This Is Now President Trump’s Economy
President Trump has consistently touted the strength of the economy since he won the Presidency at the end of 2016. That’s to be expected. Every President tries to put the most positive spin on economic numbers, and the numbers under President Trump have been pretty good. But there is still a great deal of slack in the labor market, and wages, while showing modest gains, reflect the fact that many employers still don’t feel the need to significantly boost pay in order to attract workers.
Wage stagnation has gotten some attention. Most reports, like this lengthy piece in The New York Times, to no one’s surprise, makes no mention of immigration (Mickey Kaus is one who does make the connection). What garners the lion’s share of attention every month are the number of “jobs created” and the official unemployment rate (U-3 measure).
We’ve pointed out previously that the monthly jobs figure doesn’t mean much on its own. We also need to know the size of the working-age population, and how many persons within that population are employed or are actively seeking employment.
Likewise, the U-3 unemployment count has ceased to be an accurate measure of the employment situation. The U-6, which stands at 8.2 percent, is better, but it, too, excludes tens of millions of those “not in the labor force.”
A better economic measure is the labor force participation rate, the proportion of the working-age population not incarcerated or institutionalized that is in the labor force, with the labor force consisting of those who are employed or officially unemployed. In February 2018, that number was 63 percent. By comparison, the labor force participation rate in November 2007, the month prior to the start of the Great Recession, was 66 percent. This 3 percent drop means a lot once we understand that the working-age population in the United States increased by around 24 million during that same period.
Since November 2007, 15.8 million people have dropped out of the labor force to raise the number of those not in the labor force to 95 million, over a third of the total working-age population. This is an acute crisis; a crisis which politicians in D.C. not only ignore but vehemently deny as they constantly push for the importation of more foreign workers.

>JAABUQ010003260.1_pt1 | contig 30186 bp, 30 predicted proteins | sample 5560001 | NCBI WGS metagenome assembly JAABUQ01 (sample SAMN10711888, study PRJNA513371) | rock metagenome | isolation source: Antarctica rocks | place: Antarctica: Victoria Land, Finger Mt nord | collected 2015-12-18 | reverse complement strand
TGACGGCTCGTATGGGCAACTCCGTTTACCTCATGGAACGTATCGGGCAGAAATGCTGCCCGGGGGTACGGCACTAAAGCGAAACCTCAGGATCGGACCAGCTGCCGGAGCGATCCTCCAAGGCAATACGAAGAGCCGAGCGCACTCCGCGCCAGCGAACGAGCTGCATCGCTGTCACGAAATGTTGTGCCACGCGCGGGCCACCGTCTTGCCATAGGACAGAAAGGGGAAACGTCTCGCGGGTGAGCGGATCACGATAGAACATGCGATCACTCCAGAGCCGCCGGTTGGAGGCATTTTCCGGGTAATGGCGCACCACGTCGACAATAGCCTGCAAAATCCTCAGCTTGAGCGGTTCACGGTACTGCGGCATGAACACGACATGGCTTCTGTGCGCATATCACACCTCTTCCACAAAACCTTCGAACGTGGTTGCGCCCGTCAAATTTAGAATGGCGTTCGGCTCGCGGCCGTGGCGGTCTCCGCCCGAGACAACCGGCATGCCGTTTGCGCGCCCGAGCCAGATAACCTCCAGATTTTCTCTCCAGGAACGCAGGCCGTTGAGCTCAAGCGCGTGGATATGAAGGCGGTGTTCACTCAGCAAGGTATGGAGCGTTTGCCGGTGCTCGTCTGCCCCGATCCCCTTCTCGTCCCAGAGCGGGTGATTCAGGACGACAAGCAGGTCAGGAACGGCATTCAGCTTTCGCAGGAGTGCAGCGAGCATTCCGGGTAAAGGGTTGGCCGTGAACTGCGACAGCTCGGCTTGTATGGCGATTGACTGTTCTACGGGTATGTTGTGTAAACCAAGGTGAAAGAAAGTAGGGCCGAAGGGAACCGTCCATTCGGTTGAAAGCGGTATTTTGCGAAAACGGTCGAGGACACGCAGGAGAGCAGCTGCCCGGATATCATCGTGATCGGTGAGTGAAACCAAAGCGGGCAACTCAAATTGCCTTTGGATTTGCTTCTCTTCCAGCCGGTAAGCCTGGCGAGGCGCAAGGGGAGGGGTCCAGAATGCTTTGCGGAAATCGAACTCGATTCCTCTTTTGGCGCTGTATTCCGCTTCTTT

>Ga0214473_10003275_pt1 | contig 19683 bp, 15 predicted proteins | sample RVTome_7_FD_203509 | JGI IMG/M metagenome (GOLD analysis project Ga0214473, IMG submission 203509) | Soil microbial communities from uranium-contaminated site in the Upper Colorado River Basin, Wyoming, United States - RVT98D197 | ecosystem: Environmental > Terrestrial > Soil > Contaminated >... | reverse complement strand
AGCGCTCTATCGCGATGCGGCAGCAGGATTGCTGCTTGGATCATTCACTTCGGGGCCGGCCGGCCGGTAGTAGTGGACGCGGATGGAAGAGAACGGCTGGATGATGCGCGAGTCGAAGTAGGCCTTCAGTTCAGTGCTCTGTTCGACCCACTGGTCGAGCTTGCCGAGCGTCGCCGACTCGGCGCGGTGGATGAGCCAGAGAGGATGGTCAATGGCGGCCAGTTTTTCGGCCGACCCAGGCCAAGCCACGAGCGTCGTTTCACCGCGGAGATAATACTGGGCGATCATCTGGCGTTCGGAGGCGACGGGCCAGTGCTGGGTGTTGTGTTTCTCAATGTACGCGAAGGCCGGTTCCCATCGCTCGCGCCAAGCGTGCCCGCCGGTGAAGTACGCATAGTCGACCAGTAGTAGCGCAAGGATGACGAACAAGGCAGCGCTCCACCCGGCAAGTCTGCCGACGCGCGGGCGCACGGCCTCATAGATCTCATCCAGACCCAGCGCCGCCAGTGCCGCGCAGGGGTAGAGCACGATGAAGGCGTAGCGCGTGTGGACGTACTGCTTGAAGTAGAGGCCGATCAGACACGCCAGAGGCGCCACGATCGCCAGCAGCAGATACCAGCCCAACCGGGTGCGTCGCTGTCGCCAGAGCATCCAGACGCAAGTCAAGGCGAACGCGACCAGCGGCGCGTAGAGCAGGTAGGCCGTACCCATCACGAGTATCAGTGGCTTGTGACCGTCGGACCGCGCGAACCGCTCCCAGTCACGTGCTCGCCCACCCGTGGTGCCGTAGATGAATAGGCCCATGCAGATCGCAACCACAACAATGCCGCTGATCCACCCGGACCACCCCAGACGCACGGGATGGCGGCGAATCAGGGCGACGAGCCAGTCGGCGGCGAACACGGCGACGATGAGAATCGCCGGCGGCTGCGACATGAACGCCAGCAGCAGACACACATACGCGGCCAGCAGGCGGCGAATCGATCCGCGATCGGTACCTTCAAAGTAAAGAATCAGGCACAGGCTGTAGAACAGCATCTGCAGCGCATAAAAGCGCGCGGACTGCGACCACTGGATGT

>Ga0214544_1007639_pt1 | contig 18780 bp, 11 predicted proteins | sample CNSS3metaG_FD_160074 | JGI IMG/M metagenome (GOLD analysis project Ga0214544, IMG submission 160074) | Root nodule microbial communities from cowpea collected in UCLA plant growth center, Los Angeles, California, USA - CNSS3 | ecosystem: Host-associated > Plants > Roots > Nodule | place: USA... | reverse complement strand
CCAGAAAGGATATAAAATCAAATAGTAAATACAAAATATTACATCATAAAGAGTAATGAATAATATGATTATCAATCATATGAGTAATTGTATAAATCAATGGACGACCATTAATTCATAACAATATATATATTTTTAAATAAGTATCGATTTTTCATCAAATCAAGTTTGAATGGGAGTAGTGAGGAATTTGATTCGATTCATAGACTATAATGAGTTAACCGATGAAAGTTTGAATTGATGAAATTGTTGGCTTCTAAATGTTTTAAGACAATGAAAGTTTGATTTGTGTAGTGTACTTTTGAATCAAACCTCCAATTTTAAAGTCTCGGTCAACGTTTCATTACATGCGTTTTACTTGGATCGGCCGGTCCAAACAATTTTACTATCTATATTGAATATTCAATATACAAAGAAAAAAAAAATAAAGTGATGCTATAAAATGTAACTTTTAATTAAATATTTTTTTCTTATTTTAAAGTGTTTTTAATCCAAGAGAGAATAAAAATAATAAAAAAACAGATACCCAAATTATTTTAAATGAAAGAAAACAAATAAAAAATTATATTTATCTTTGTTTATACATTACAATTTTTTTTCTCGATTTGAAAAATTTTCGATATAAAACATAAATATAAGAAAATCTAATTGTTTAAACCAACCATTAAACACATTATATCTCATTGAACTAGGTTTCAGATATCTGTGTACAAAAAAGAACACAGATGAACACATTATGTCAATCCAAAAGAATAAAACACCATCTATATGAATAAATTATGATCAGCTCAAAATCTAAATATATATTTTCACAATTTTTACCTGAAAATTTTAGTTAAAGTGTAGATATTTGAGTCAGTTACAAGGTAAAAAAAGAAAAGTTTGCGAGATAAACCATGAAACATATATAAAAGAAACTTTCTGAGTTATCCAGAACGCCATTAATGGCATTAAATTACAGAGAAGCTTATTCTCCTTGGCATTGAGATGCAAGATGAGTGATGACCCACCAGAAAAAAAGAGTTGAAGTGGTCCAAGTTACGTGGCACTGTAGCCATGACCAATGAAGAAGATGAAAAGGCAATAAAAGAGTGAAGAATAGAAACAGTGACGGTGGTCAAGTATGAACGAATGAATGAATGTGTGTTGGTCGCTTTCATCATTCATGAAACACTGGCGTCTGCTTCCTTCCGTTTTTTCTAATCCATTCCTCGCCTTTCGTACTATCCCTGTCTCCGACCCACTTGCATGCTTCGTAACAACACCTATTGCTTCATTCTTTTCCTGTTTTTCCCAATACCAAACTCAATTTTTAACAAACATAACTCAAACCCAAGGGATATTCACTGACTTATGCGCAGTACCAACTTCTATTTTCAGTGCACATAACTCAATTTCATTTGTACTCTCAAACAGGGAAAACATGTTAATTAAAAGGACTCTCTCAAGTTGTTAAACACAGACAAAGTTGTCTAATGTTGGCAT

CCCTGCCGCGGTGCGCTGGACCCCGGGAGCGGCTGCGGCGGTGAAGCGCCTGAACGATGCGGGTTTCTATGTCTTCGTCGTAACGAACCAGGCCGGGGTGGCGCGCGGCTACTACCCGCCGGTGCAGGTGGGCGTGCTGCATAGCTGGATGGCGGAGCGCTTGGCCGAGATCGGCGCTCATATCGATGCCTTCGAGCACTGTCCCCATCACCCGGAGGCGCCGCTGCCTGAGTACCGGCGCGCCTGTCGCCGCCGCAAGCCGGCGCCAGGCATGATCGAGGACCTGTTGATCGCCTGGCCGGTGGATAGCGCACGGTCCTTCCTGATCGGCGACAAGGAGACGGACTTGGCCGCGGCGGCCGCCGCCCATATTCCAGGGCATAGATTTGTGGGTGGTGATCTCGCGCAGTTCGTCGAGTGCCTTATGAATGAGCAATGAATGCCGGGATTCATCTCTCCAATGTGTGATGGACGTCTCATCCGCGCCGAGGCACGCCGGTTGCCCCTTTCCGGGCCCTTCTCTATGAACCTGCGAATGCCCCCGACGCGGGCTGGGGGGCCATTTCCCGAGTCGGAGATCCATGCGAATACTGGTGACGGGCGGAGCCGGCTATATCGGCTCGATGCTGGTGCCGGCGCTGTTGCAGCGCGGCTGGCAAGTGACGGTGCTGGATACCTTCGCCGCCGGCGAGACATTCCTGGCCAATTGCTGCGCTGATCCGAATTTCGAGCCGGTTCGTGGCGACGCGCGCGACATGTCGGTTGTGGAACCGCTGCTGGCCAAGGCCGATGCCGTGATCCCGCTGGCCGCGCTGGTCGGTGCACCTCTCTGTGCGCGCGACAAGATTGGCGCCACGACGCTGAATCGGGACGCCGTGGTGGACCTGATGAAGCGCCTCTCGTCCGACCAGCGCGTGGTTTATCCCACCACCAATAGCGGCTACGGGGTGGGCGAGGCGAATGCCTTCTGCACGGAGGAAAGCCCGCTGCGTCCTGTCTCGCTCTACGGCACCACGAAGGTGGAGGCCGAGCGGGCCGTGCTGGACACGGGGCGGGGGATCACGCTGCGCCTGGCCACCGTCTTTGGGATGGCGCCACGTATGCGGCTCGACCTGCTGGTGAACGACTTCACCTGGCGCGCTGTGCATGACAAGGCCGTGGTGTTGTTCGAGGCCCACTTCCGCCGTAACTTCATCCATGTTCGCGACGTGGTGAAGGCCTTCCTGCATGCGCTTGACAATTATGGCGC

The declining labor force is not primarily due to the working-age population aging and retiring. Americans are living and working longer, by choice or necessity, and younger people are working less. The Bureau of Labor Statistics (BLS) has projected that labor force participation among the over-65 will continue to grow until 2024 at a higher rate than any other age group, while the labor force participation rate for those 25 to 54 years old will remain flat, and will decline for those 16 to 24 years old. Right now, there are 61.3 million persons in the U.S. under the age of 65 who are not in the labor force.
Immigration will not significantly slow the aging of the U.S. population, but if it continues at its current rate it will almost certainly continue to drive down labor participation rates of Americans between the ages of 16 and 64, particularly minority and disabled workers.
Signs of Life for U.S. Workers
The U.S. did add 313,000 jobs in February, higher than expected, and higher than four-year monthly average. More significant is that 806,000 were added to the labor force, the highest single month increase since 1983, as reported by The Wall Street Journal. This is a very positive sign because it means that many workers who were out of the labor force are now reentering, either working or searching with the expectation of finding work.
An increase in the labor force of this size tells us several things:
- Those described by the Bureau of Labor Statistics as “marginally attached workers” (those who have looked for work in the past 12 months but not in the last four), and “discouraged workers” (those who want a job but have given up looking), are responding to positive labor market conditions and are again seeking work in significant numbers.